Dangerous Contacts

People of Kashmir are today sharing space with a heavy military apparatus, huge tourist arrivals and lakhs of migrant laborers. How do these ‘mass contacts’ dictate terms to how people live in the valley, Bilal Handoo reports.

05kashmir6Last year, Kashmir valley hosted above 14 lakh tourists, apart from 6.2 lakh Amarnath Yatris. Besides, the influx of four to five lakh migrant laborers annually into the Himalayan region where more than 700,000 military personnel have been deployed, has affected the way people of Kashmir live today.

 Of late, the reluctant interaction with ‘mass contacts’ has given birth to number of issues. “Only a few years ago, consumption of Gutkha (chewing tobacco) was unheard of in Kashmir. But due to the huge rush of migrant laborers, local started imitating them,” says an elderly man, Abdul Rehman, who lives in Srinagar city.

Every year, as temperature begins to soar in Indian plains, a number of migrant laborers turn to valley. From March till November when the climate is generally pleasant, most of the construction work takes place in Kashmir. These laborers have taken over most of unskilled and skilled labor segment in Kashmir valley and make their living by working for contractors.

These migrant workers mostly hails from UP, Bihar, West Bengal, Uttranchal and Punjab. “They are omnipresent in Kashmir,” says Jibran Malik, a 2nd year BSc student of Srinagar’s SP College. “Like soldiers, migrant laborers form common sight in Kashmir.”

As their numbers swell, their influence also increased over the locals. Very recently, migrant labours came on the roads in north Kashmir’s Sopore and forced police to arrest a local. A day later, they fought daylong pitched battles with the locals in Baramulla that eventually left as many as 14 persons wounded.

Over the years the labour wages have not increased, the main reason being the availability of migrant labour in the state. “Ours is the labour shortage economy. The local labour opts to remain unemployed at a given wage rate while the non-local labor accepts the low-wage employment,” Prof Nisar Ali, a noted economist of the state says. “They are simply taking away capital from the state and are contributing to their own states’ economies.”

Over the years, the migrant laborers have improved their skills; be it running a plough on agricultural lands or plucking and packing apples, they are everywhere! Many say there is a danger that the migrant laborers would dominate locals by becoming contractors and eventually dictate the pace of local economy.

“Natives take other jobs in place of traditional jobs from the past few decades because education has provided them with upward social mobility. This in turn has created a void in form of functional necessities which lay ground for non-locals to approach in valley for work,” Dr Bashir Ahmad Dabla, a noted sociologist of valley, says.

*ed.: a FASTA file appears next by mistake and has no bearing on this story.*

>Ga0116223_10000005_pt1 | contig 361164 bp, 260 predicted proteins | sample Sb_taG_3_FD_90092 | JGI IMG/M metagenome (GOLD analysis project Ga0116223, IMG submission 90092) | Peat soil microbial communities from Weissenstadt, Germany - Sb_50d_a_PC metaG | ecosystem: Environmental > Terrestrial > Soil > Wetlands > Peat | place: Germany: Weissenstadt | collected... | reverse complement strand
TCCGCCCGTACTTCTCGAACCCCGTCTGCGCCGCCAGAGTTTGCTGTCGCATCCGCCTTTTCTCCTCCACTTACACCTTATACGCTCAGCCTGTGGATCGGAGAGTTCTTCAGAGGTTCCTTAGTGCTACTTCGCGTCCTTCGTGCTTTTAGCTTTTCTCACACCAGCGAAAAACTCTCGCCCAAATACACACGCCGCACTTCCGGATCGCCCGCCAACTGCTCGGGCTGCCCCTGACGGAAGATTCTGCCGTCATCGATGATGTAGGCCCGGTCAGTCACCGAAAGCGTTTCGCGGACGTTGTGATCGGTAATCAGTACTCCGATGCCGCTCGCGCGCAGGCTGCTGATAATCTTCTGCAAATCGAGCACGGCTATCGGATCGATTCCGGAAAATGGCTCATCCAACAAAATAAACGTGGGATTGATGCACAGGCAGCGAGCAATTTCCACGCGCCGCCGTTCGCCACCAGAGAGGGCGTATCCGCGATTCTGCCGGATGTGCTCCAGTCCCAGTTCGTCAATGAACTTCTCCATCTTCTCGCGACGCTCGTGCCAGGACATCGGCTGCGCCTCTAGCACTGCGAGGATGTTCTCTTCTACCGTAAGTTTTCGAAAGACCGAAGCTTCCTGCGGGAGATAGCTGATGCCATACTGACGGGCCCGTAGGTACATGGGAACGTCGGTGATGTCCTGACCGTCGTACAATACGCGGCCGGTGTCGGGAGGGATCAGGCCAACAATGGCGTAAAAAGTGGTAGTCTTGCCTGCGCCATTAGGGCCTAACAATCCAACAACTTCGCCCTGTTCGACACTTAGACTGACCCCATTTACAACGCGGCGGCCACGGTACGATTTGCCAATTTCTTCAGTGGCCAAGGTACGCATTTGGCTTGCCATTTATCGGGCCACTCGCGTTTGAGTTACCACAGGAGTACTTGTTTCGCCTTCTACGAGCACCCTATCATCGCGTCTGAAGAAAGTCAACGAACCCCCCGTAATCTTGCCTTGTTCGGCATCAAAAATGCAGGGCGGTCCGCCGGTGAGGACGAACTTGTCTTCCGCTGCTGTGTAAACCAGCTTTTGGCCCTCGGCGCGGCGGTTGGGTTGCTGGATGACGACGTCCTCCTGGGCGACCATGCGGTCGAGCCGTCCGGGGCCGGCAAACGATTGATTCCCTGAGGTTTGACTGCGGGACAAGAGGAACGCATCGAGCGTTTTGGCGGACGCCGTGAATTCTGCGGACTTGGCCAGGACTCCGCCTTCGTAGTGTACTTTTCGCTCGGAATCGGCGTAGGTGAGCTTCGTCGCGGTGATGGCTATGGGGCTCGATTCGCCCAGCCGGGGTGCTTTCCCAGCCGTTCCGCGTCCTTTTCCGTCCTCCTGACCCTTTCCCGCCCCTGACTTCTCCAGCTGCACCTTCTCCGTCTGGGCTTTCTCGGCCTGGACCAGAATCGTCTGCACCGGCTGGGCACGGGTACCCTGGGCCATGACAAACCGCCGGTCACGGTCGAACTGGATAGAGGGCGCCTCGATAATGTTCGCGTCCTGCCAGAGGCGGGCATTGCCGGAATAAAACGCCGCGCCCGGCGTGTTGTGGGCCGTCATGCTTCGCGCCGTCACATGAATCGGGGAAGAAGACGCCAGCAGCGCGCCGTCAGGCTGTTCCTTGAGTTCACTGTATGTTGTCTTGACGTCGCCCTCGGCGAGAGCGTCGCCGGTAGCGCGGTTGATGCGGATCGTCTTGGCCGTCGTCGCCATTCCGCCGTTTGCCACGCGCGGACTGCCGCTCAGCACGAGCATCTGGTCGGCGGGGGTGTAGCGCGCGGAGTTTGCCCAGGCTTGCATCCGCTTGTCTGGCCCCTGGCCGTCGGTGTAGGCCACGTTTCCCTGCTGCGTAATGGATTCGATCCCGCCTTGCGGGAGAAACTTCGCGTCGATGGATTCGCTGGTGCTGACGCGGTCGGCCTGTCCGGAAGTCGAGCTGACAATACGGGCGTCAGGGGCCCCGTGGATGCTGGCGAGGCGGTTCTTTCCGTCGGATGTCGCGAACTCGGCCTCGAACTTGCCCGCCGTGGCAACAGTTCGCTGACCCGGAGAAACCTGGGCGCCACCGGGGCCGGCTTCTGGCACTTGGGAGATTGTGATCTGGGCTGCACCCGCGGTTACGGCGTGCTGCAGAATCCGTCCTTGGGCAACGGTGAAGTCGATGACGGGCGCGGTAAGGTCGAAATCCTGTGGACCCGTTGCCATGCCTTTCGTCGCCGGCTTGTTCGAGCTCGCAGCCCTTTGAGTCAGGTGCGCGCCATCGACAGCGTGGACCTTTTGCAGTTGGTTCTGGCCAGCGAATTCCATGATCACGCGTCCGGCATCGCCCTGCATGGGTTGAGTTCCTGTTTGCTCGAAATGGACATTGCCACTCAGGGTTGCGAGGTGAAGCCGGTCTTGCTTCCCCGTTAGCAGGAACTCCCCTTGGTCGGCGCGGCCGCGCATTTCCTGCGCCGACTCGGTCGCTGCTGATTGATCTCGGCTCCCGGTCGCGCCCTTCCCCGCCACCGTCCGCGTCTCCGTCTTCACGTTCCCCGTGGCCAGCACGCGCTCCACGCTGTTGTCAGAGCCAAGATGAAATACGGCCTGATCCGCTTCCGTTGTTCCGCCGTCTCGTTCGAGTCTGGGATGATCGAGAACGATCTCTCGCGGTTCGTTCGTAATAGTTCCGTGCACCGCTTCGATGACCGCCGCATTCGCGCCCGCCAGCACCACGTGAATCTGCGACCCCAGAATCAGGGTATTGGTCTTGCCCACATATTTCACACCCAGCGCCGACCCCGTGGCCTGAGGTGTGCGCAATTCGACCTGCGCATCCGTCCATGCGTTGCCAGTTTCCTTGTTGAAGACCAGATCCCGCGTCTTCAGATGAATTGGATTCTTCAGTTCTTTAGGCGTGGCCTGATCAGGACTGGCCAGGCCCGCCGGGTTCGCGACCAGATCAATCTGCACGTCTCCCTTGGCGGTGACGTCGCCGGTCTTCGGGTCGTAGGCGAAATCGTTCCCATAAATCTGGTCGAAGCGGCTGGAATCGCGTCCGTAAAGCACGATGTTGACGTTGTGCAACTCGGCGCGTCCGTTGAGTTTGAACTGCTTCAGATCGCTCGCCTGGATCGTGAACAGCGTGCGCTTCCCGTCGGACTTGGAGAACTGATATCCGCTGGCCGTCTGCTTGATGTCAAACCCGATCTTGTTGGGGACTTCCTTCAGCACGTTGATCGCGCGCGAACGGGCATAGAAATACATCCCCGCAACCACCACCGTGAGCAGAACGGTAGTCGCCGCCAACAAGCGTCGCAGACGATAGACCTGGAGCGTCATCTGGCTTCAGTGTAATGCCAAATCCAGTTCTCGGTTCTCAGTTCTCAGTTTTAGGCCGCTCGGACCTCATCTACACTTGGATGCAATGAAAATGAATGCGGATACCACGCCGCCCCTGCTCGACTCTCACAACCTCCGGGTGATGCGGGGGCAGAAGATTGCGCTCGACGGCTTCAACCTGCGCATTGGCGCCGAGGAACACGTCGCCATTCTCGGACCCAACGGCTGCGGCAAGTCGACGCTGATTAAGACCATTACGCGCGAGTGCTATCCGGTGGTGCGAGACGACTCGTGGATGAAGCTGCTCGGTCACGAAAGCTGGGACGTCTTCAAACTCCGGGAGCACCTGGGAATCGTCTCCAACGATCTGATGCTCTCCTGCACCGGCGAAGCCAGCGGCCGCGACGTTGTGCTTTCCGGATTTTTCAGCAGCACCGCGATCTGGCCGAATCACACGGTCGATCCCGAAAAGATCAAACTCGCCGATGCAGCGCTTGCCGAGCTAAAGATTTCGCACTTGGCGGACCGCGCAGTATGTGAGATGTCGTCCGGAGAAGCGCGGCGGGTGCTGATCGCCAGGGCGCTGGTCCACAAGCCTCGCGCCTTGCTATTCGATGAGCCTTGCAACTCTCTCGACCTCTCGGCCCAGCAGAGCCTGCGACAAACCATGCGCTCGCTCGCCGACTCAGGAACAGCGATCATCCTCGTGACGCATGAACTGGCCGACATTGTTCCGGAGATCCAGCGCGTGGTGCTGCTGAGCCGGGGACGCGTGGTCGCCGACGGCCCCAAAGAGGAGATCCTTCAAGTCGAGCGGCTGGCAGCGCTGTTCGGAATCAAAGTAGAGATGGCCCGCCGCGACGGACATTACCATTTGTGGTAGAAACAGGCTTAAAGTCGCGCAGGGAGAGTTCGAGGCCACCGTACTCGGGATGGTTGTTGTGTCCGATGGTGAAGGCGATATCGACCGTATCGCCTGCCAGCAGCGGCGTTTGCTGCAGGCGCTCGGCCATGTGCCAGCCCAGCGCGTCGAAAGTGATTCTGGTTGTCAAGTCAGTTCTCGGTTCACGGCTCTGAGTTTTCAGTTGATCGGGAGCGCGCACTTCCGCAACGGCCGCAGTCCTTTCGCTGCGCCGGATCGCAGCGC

Dr Dabla believes the long term implications will be negative, “The money meant for natives is taken by others and the extensive patterns that we have studied reveal that non-locals spent not more than 20 per cent of their incomes in valley.”

Apart from migrant labour force, Kashmir has a huge concentration of military and paramilitary forces that are high risk groups for infections, as media reports have suggested. Some time back, a majority of HIV infections detected at the Sher-e-Kashmir Institute of Medical Sciences and SMHS Hospital in Srinagar were among the Border Security Forces (BSF) and the Central Reserve Police Force.

“These were found during routine tests of security personnel. The BSF has now started conducting workshops on HIV/AIDS at the basic unit level and in the Northern Command Hospital to educate officers, jawans and their families. It has also introduced a bi-annual health check-up for its doctors,” Anju Munshi, an activist from Kashmir who writes on conflict displacement, especially in connection with J&K, says.

‘On The Brink’, a 28-page report on “Climate Changes and its Impact on Kashmir” published by ActionAid International, an NGO working in over 40 countries says that the heavy presence of Indian troops in some highland pastures was playing havoc with livelihood of Kashmiris.

“Besides heavy militarization, the military vehicles and convoys were also responsible for producing a high level of greenhouse gases. Many glaciers including Najwan Akal feeding Indus River have completely vanished and in Chenab basin surface area of glaciers has reduced by 21 per cent,” Arjimand Hussain Talib, the author of the report, says. “Over 300 convoys and other paramilitary vehicles ply daily in Kashmir. They are outside the purview of the agencies enforcing pollution control.”

As per Census 2011, Kashmir valley’s population has risen to around 70 lakh as the state’s total population is pegged at 1.25 crore. With the phased addition of 700,000 troops, the population in Kashmir has soared to over 13 million, thus changing the demographics. For every 20 citizens, there is one Indian soldier.

Though there are no confirmed reports that the army officials are entering into matrimonial relations with the local girls but with the army camps all over the state, the contacts between the local population and the army rank and file cannot be ruled out.

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